One Friday morning this spring, I drove to Washington’s Dulles airport at dawn, to catch the first nonstop flight to San Francisco. When I got off the plane six hours later, the morning sun still slanting through the terminal windows, my cellphone began ringing practically as soon as I turned it on.
“Okay, you’re here!” the man on the other end of the call said, cheerily. I’d been trying to arrange a visit to his office for quite a while, and just the previous evening he’d let me know that if I got there in a hurry, he’d have time to talk the next day, as well as over the weekend. As I walked through the airport, he began reeling off turn-by-turn instructions for reaching his office in Oakland in my rental car. “You’ll take the Bay Bridge to the exit for the 580 East and the 24. But don’t go all the way to the 24! That would send you out to Concord. Take the 980 West until the exit for 27th Street, and then …”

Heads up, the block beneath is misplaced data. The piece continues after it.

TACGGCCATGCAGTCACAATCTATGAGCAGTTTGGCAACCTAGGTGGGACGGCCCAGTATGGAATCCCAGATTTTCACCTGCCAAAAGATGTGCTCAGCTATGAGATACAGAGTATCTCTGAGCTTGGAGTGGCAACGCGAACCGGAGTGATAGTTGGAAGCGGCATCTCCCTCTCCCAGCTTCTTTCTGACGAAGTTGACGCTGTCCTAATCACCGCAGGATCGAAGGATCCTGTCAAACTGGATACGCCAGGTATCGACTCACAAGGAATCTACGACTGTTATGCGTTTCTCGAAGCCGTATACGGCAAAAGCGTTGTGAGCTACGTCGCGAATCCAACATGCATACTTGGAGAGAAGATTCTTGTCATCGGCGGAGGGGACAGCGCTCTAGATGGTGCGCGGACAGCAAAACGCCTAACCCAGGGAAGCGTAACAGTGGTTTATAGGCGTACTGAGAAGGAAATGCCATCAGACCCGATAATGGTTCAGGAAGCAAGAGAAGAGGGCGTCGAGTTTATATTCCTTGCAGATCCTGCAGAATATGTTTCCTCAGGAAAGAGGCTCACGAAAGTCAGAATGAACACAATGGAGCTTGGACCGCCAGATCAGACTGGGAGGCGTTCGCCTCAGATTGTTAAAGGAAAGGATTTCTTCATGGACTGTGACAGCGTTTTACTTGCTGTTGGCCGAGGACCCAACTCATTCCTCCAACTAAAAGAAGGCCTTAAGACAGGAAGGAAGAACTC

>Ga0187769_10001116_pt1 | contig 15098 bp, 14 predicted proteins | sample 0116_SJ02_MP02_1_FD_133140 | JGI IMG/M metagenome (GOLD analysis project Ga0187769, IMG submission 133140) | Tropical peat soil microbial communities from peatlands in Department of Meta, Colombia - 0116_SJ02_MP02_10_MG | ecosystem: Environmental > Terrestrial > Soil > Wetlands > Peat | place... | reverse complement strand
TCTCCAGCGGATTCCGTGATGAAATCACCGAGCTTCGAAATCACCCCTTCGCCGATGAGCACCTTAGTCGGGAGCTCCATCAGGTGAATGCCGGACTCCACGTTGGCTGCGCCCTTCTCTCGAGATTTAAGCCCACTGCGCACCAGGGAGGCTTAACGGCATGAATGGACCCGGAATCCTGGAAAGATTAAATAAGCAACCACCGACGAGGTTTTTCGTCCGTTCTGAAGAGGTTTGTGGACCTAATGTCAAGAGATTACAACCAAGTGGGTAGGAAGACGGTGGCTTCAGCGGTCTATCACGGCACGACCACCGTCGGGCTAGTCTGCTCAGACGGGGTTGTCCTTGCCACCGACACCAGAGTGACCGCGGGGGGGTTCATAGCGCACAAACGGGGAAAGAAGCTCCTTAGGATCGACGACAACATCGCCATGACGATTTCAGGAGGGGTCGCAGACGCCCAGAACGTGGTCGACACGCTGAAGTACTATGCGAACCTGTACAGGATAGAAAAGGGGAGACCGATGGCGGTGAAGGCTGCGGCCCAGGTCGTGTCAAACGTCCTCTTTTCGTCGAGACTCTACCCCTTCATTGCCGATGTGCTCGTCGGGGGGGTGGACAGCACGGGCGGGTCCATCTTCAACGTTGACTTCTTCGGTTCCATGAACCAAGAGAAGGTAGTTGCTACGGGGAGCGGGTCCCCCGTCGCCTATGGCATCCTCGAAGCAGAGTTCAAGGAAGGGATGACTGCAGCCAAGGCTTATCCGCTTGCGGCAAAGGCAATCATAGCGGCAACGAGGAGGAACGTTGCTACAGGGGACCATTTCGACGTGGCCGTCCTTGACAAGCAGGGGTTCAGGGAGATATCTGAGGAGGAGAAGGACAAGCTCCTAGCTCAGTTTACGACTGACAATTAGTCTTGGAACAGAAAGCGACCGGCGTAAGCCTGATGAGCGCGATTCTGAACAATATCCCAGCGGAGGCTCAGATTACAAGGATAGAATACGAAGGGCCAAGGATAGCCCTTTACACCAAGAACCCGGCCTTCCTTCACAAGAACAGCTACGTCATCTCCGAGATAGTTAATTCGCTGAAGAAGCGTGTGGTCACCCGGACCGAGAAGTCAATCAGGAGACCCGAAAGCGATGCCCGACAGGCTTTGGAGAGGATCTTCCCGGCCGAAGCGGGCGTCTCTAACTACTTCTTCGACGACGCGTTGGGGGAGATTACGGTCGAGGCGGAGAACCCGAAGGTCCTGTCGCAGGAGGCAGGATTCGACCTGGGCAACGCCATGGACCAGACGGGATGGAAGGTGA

It was like a moment from a Saturday Night Live sketch of “The Californians”—which seemed appropriate, since the man I was talking with was the Californian, Jerry Brown. Brown began his first two terms as governor in 1974, at age 36, following one Republican former actor, Ronald Reagan. He returned to the office at age 72, following another, Arnold Schwarzenegger. In between he ran for president three times and the U.S. Senate once, all of course unsuccessfully; served eight years as Oakland’s mayor and four as California’s attorney general; and lived in both Japan (studying Zen meditation) and India (volunteering for Mother Teresa). He celebrated his 75th birthday the weekend I was in Oakland, which means that if he runs for reelection next year and if he wins, both of which are considered likely—his approval rating this year has been the envy of other politicians in the state—he could still be governor at age 80. “This is certainly a new identity for Brown, so flighty in his first ‘Governor Moonbeam’ period as governor,” Bruce Cain, a political scientist and an expert on California politics at Stanford’s Bill Lane Center for the American West, told me. “Now he is the most trusted, stable, and reliable leader around.” I asked Kevin Starr, of the University of Southern California and the author of the acclaimed Americans and the California Dream series of books, how Brown was seen in his return to office. “He is now liked,” Starr said. “Eccentric, but liked.”